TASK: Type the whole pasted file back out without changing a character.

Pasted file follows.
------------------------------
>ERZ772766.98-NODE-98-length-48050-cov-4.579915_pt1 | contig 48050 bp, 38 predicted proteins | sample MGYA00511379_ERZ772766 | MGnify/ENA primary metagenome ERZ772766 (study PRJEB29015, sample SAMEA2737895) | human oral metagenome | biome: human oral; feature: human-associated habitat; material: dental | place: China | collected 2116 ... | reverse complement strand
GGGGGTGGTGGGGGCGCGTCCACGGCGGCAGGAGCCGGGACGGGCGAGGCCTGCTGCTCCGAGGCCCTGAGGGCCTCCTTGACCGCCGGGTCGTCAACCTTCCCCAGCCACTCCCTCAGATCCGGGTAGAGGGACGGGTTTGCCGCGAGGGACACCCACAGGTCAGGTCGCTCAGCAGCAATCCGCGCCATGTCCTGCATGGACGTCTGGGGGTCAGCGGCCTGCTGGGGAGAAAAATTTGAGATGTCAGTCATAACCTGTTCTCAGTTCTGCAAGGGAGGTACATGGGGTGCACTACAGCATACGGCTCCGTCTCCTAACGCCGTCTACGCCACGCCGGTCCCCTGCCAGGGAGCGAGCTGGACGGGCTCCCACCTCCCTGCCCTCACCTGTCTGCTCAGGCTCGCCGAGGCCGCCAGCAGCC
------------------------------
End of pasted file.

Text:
>ERZ772766.98-NODE-98-length-48050-cov-4.579915_pt1 | contig 48050 bp, 38 predicted proteins | sample MGYA00511379_ERZ772766 | MGnify/ENA primary metagenome ERZ772766 (study PRJEB29015, sample SAMEA2737895) | human oral metagenome | biome: human oral; feature: human-associated habitat; material: dental | place: China | collected 2116 ... | reverse complement strand
GGGGGTGGTGGGGGCGCGTCCACGGCGGCAGGAGCCGGGACGGGCGAGGCCTGCTGCTCCGAGGCCCTGAGGGCCTCCTTGACCGCCGGGTCGTCAACCTTCCCCAGCCACTCCCTCAGATCCGGGTAGAGGGACGGGTTTGCCGCGAGGGACACCCACAGGTCAGGTCGCTCAGCAGCAATCCGCGCCATGTCCTGCATGGACGTCTGGGGGTCAGCGGCCTGCTGGGGAGAAAAATTTGAGATGTCAGTCATAACCTGTTCTCAGTTCTGCAAGGGAGGTACATGGGGTGCACTACAGCATACGGCTCCGTCTCCTAACGCCGTCTACGCCACGCCGGTCCCCTGCCAGGGAGCGAGCTGGACGGGCTCCCACCTCCCTGCCCTCACCTGTCTGCTCAGGCTCGCCGAGGCCGCCAGCAGCC